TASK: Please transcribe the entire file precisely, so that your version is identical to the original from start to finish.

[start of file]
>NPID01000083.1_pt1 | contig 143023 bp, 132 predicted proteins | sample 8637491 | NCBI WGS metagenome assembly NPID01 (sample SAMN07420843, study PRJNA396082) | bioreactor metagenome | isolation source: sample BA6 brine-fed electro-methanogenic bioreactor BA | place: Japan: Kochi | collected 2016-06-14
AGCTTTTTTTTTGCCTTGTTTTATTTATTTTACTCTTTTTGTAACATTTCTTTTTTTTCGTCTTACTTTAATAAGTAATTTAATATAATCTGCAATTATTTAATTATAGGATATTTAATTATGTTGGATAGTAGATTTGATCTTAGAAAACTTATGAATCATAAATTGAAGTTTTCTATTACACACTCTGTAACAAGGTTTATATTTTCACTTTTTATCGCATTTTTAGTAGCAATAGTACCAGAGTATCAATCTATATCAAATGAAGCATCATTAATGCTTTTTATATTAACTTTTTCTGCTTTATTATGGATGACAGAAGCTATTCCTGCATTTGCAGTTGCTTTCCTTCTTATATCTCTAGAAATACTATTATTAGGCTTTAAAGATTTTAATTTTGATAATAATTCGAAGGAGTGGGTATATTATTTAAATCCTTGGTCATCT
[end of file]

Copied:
>NPID01000083.1_pt1 | contig 143023 bp, 132 predicted proteins | sample 8637491 | NCBI WGS metagenome assembly NPID01 (sample SAMN07420843, study PRJNA396082) | bioreactor metagenome | isolation source: sample BA6 brine-fed electro-methanogenic bioreactor BA | place: Japan: Kochi | collected 2016-06-14
AGCTTTTTTTTTGCCTTGTTTTATTTATTTTACTCTTTTTGTAACATTTCTTTTTTTTCGTCTTACTTTAATAAGTAATTTAATATAATCTGCAATTATTTAATTATAGGATATTTAATTATGTTGGATAGTAGATTTGATCTTAGAAAACTTATGAATCATAAATTGAAGTTTTCTATTACACACTCTGTAACAAGGTTTATATTTTCACTTTTTATCGCATTTTTAGTAGCAATAGTACCAGAGTATCAATCTATATCAAATGAAGCATCATTAATGCTTTTTATATTAACTTTTTCTGCTTTATTATGGATGACAGAAGCTATTCCTGCATTTGCAGTTGCTTTCCTTCTTATATCTCTAGAAATACTATTATTAGGCTTTAAAGATTTTAATTTTGATAATAATTCGAAGGAGTGGGTATATTATTTAAATCCTTGGTCATCT